The Denver Office of Economic Development (OED) commits to mapping and developing health care career pathways by working with the Greater Denver Health Care Partnership and other health care organizations, educators, and workforce professionals to review and revise the curricula for entry-level career and technical education certificates. The objective is to understand where there might be duplication, explore modularizing curriculum into shorter periods, and provide concurrent enrollment credits for these certificates, where possible, that count towards college.
Labor market data will be used to identify highest-demand occupations and potential pathways. Career pathways will be mapped by looking at entry-level occupations that have some similar duties and determining how curriculum can be streamlined to account for overlaps. For example, if curriculum is written in modules (chunked), an experienced phlebotomist might not have to sit for the part of the LPN curriculum that teaches how to draw blood, if that skill has already been developed, thereby saving tuition fees and time.
OED will host alumni focus groups of entry-level health care professionals, who might have moved from one of these occupations to a higher-level occupation and whose credits have not counted, to assess where curriculum was duplicative and what else would have been helpful as they progressed through a pathway. OED also commits to bringing individuals from industry, workforce development, and education together on a bi-monthly basis to understand changes in the demand for these workers, how curricula might be changed, and what it might take to develop and get approval for stackable credentials that would translate both across and within schools. Lastly, bridge programs will be developed for lower-skilled populations that would not otherwise be able to access these career pathways.
OED will bring skills and experience in workforce development policy and program delivery and will submit applications to local health care conversion foundations to fund some of the work. They will also ensure there are informational sessions and outreach efforts for girls and women about opportunities to move up these pathways. OED partners will bring together valuable resources, such as industrys perspective on labor demand, the knowledge of educators who teach relevant courses, and the voice of the supply side from K-12 and workforce professionals.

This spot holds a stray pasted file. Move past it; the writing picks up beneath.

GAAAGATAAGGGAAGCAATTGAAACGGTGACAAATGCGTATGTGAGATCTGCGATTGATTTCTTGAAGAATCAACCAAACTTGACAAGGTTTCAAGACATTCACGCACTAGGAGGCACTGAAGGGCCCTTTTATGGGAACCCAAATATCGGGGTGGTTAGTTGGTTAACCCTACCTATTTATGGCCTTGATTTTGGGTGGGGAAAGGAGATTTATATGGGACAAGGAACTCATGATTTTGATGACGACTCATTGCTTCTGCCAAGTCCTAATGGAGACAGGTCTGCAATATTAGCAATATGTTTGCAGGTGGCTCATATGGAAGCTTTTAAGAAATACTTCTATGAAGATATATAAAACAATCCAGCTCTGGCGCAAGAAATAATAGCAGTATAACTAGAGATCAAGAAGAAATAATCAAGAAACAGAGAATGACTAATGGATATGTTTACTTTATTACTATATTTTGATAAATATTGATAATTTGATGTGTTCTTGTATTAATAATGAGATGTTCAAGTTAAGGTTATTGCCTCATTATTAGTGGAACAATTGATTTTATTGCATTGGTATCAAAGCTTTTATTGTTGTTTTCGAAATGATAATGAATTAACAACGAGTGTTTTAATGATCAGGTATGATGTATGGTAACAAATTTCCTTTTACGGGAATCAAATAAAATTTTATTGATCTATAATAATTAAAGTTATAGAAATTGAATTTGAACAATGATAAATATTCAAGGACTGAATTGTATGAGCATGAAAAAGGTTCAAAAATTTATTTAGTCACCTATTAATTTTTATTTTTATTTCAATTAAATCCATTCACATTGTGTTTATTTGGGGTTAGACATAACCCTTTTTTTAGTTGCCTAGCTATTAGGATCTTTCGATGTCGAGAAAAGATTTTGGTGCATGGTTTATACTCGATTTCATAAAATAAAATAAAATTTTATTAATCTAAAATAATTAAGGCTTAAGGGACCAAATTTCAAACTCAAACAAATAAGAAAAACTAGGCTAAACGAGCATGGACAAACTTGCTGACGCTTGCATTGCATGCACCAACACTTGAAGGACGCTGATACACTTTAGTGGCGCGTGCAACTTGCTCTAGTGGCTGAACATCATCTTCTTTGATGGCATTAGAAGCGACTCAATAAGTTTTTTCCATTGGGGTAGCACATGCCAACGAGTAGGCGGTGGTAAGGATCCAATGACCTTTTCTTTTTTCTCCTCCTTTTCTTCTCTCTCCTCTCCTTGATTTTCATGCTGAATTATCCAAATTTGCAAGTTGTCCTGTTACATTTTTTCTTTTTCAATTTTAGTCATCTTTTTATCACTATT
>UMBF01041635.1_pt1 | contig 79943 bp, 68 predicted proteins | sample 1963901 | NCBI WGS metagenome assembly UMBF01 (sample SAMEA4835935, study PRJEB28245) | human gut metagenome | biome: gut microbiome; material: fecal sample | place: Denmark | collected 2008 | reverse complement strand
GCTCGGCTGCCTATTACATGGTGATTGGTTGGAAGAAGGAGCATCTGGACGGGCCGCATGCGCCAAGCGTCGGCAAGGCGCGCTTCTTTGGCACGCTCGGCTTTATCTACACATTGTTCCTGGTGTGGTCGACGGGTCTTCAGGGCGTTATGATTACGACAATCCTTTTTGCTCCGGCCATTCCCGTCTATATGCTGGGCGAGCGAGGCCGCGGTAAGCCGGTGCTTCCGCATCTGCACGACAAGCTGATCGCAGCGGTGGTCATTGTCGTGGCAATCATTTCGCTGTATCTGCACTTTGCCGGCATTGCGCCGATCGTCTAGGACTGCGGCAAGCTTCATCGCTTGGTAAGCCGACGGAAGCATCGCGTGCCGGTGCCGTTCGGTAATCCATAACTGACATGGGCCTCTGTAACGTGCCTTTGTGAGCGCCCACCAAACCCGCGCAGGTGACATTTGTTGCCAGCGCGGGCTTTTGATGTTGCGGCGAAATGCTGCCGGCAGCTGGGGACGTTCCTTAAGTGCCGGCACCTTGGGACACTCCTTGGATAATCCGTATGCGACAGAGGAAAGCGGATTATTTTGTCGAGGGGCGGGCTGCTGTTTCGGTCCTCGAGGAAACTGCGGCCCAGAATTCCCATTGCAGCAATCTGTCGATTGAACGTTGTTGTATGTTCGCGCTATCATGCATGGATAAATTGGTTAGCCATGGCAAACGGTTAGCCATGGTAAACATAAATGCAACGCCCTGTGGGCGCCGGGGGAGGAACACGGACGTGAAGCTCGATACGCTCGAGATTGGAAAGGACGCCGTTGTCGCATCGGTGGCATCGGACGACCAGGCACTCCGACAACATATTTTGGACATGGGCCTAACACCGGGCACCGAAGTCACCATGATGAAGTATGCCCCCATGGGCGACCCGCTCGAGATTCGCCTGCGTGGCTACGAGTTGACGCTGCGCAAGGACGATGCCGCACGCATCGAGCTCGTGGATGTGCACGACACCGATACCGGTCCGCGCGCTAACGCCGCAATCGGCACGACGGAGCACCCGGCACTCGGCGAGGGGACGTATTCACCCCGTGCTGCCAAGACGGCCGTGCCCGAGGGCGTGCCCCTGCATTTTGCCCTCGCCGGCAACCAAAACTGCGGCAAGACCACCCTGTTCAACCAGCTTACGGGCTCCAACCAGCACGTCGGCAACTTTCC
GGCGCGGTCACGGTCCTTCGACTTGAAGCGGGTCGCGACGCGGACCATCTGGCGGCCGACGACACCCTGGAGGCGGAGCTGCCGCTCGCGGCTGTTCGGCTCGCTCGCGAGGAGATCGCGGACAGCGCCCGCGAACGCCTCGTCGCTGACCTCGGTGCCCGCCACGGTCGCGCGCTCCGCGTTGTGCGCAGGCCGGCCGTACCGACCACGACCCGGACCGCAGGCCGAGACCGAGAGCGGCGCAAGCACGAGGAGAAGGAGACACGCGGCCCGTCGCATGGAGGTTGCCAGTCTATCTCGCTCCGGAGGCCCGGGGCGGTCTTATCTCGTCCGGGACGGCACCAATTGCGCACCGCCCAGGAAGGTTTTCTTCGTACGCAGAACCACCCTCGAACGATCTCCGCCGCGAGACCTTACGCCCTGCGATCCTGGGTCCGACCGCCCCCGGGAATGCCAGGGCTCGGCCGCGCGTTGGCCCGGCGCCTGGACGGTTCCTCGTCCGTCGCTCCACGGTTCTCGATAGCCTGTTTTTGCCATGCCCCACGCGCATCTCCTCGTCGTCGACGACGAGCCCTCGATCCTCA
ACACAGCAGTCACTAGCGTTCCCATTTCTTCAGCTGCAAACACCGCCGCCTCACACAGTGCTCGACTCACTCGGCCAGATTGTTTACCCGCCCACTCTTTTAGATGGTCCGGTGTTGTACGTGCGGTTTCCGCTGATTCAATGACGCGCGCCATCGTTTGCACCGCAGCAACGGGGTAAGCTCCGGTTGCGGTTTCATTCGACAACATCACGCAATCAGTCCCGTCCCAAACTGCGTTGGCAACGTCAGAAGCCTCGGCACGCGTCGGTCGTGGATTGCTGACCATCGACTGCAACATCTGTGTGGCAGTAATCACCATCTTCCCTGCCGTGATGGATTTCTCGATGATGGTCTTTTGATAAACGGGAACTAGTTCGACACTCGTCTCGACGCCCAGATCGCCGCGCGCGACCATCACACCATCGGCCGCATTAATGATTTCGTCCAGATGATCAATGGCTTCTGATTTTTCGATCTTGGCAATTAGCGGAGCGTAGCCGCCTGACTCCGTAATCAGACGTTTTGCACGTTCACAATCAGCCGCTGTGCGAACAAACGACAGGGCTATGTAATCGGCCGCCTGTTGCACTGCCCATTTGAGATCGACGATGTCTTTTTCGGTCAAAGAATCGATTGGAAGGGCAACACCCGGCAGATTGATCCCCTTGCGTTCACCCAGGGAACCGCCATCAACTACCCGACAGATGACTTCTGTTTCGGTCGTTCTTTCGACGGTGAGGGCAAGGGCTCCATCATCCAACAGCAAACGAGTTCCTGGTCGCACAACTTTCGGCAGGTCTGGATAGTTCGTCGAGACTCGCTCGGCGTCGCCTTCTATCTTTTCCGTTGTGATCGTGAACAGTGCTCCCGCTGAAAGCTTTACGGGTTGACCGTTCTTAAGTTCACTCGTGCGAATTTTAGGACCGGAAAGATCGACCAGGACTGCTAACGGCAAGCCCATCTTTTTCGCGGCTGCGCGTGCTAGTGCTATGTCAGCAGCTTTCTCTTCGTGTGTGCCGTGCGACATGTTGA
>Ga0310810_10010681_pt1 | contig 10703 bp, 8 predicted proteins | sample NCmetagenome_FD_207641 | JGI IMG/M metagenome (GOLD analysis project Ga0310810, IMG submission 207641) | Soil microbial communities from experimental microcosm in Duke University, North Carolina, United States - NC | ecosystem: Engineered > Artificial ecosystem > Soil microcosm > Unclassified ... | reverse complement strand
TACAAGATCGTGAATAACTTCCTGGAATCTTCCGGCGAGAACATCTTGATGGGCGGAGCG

Quarter 1: Group is convened and partners will begin their respective assignments. These assignments consist of industry representatives exploring the demand side and what knowledge, skills, and abilities are needed for each occupation under consideration and educational representatives from local colleges, technical schools, and K-12 looking at the curriculum for entry-level occupations to determine if there is duplication.
Quarters 2 & 3: Educational representatives will work with industry groups to redesign the curriculum based on new health care workforce demands.
Quarter 4: Redesigned curricula will be submitted to state boards for approval and career pathways with stackable credentials will be developed.
The Affordable Care Act, coupled with the demands of aging baby boomers, is changing workforce needs in the health care industry and, according to Economic Modeling Specialists International, contributing to a projected 27.6% increase in health care occupation demand by 2020 in Metro Denver. A number of entry-level occupations, including licensed practical nurse (LPN) and medical assistant, are evolving to fill the demand for outpatient care, but many of the duties and responsibilities of these jobs are changing. Research indicates that with changes in healthcare delivery and the demographics of an aging population, the ancillary health worker requirements are continuing to grow. Not only do we need them for acute care, but we need them for post-acute, home health and work we need to do for preventive and wellness-based health.
These changes, coupled with a 13% unemployment rate among minorities in Denver County, offer an opportunity for workforce development and education professionals to work with the health care industry to develop clear career pathways that allow lower-skilled individuals to collect industry-recognized, stackable credentials that will lead to higher-level occupations. Because some of the classes for these entry-level health care workers are considered career and technical education, often they do not count towards a higher-level certification, even in the same occupation. For example, at a public career and technical college or a community college none of the credits for a phlebotomist, medical assistant, emergency medical technician/paramedic, pharmacy technician or certified nursing assistant might count towards the LPN, even if the curriculum for an LPN includes training in some of these subjects.